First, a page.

Michelle Nelson, PhD is a Research Scientist within the Lunenfeld-Tanenbaum Research Institute in Toronto, Canada. She is an Assistant Professor (status) in the Institute of Health Policy, Management and Evaluation at the University of Toronto. Her research is concentrated on the organization and delivery of health care services for patients with multiple intersecting health and social concerns, examining topics related to clinical management of uncertainty, collaborative practice, integrated care, health profession education, within the context of rehabilitation and community reintegration.
Volunteer Supported Hospital Discharge: A Strategy to Address Instrumental Activities of Daily Living and Social Isolation
Background: Patients with ‘complex care needs’, particularly older adults, experience heightened vulnerability at the time of discharge from hospital. These patients are often in need of services that address both health and social issues when they leave the hospital, which can complicate the transition process – adversely affecting physical recovery, mood, social participation, quality of life and ultimately, self-management and self-care capacity of patients and their families. Issues of isolation and vulnerability are pervasive among older adults transitioning from the hospital to home and that there is corresponding demand for transition services. The voluntary sector is an important partner in supporting older adults’ in the community.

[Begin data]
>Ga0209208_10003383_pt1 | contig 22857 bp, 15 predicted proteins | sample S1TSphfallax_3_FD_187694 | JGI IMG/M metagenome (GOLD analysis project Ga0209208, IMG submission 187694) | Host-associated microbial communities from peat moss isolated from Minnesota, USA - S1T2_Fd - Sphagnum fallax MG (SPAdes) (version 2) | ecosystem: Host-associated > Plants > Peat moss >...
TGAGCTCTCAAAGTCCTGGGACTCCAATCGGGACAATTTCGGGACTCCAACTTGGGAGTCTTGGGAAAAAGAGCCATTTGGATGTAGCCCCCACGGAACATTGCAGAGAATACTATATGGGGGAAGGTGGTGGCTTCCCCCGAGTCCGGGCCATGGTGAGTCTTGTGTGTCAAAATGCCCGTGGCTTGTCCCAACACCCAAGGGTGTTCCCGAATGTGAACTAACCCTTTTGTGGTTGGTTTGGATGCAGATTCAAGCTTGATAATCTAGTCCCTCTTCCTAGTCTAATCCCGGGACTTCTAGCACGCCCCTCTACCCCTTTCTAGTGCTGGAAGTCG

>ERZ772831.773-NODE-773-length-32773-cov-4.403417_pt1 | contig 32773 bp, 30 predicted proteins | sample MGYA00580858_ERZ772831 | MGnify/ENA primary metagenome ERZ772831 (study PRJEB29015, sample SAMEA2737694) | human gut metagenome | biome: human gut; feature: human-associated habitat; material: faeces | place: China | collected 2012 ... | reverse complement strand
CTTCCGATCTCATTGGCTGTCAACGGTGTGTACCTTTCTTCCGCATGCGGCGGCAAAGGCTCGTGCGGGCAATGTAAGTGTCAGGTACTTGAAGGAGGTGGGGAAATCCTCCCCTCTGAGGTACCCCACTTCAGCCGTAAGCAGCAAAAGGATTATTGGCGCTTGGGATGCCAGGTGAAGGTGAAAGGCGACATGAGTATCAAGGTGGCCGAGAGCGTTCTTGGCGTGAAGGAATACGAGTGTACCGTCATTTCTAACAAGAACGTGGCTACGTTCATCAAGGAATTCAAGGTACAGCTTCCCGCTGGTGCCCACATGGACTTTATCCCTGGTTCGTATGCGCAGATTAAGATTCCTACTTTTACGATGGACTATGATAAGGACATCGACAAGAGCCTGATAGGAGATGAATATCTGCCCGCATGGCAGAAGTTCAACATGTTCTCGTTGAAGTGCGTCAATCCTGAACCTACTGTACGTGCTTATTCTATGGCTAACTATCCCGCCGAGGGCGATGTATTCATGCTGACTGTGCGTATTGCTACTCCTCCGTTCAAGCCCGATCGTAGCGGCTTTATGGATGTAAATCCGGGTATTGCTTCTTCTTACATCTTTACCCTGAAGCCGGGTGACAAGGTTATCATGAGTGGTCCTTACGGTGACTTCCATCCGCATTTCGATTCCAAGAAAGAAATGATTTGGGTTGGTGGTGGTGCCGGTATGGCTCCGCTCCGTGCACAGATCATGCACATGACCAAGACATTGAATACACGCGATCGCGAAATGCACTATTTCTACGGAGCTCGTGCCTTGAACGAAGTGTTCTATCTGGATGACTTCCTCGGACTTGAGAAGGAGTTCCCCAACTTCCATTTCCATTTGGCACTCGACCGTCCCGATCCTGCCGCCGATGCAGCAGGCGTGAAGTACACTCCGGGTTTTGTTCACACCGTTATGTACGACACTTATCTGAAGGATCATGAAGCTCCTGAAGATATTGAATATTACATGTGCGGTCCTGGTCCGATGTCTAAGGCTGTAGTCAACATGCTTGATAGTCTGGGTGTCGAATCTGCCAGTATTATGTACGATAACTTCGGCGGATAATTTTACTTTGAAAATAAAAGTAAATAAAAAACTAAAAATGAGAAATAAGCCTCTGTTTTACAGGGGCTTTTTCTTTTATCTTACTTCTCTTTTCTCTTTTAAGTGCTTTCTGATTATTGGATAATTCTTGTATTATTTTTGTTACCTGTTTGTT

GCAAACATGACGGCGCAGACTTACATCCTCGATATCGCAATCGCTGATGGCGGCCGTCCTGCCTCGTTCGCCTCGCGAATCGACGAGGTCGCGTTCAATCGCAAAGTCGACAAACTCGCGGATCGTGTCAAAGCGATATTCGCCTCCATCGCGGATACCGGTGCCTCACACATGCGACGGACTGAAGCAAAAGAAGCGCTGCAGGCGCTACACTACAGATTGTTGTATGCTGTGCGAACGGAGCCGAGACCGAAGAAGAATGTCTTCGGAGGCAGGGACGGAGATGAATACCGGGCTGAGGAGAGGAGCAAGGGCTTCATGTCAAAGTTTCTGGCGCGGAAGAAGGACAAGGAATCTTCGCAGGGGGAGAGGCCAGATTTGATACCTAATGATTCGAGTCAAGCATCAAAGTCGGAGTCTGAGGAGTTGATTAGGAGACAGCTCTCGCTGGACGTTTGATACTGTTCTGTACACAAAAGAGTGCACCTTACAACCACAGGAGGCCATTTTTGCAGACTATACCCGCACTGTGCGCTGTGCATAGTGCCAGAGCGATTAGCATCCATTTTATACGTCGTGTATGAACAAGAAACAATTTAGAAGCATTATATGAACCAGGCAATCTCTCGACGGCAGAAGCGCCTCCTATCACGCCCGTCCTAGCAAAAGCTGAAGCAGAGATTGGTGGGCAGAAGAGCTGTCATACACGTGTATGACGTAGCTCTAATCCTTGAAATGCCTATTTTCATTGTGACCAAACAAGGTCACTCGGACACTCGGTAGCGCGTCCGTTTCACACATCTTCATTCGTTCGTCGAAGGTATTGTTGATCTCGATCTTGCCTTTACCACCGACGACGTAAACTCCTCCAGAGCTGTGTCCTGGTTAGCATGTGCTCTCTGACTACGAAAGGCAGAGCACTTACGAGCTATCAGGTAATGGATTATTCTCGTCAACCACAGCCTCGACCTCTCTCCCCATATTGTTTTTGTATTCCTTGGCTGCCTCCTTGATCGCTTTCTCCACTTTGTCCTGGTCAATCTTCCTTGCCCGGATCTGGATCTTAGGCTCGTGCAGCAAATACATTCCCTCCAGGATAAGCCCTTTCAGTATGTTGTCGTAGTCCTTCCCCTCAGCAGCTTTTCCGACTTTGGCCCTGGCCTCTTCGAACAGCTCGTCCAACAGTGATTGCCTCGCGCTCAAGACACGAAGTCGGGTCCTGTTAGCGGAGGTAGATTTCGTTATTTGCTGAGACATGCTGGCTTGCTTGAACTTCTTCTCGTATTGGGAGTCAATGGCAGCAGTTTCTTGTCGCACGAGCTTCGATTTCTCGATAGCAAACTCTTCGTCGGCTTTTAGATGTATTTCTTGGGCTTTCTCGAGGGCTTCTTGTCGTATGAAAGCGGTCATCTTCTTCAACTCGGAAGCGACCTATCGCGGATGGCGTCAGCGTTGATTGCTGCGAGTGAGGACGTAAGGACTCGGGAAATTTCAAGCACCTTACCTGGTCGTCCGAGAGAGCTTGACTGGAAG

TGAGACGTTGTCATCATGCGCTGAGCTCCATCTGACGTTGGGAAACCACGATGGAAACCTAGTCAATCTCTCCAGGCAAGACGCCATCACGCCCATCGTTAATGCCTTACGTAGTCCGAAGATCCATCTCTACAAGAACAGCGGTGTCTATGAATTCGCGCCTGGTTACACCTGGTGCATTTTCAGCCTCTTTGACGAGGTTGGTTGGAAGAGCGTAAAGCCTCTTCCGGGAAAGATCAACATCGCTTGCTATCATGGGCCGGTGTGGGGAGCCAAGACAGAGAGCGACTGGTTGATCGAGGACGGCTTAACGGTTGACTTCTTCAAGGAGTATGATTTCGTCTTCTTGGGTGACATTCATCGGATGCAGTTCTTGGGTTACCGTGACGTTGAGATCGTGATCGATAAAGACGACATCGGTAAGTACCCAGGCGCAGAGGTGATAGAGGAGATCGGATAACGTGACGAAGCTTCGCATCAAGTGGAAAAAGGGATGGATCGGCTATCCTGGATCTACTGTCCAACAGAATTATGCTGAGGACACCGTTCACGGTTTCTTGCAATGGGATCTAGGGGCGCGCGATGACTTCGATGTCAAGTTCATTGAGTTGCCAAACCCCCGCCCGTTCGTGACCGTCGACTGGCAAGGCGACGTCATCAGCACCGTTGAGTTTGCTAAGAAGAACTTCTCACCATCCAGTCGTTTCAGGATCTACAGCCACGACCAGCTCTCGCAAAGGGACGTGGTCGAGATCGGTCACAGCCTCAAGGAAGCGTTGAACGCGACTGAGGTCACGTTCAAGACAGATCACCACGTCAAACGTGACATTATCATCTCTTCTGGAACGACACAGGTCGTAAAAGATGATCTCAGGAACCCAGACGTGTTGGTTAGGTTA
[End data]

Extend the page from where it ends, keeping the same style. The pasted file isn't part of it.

Methods: We sought to explore the specific elements of volunteer supported patient care transition programs, and how these programs support patients re-integrate into the community and live independently. Using a comparative research design and qualitative descriptive analysis, five community re-integration and hospital to home transition programs across England and Canada were examined. Interviews were conducted with a total of fifty-one participants, comprised of eleven focus groups with volunteers and program coordinators, and seventeen individual interviews with patients.
Results: A small number of volunteers in each program supported a large number of older adults over the age of 65 by providing support for instrumental activities of daily living (e.g. shopping, light housework, transport, collecting prescriptions). Volunteers also provided social and emotional support (e.g. befriending, peer support, community navigation, caregiver support), reducing loneliness and fostering increased confidence levels. Evaluations of programs showed service users had decreased admissions to emergency rooms post discharge compared to population data, as well as reported increased quality of life, and decreased social isolation.
Conclusion: Voluntary sector programs can serve as a ‘safety net’ for patients at time of hospital discharge and promote independent living. Volunteers provide unique contributions in improving health and social care integration, particularly in transitional care. Skilled volunteers that are adaptable, flexible, and have good interpersonal skills can have a positive impact on older adults’ experiences returning home and their communities.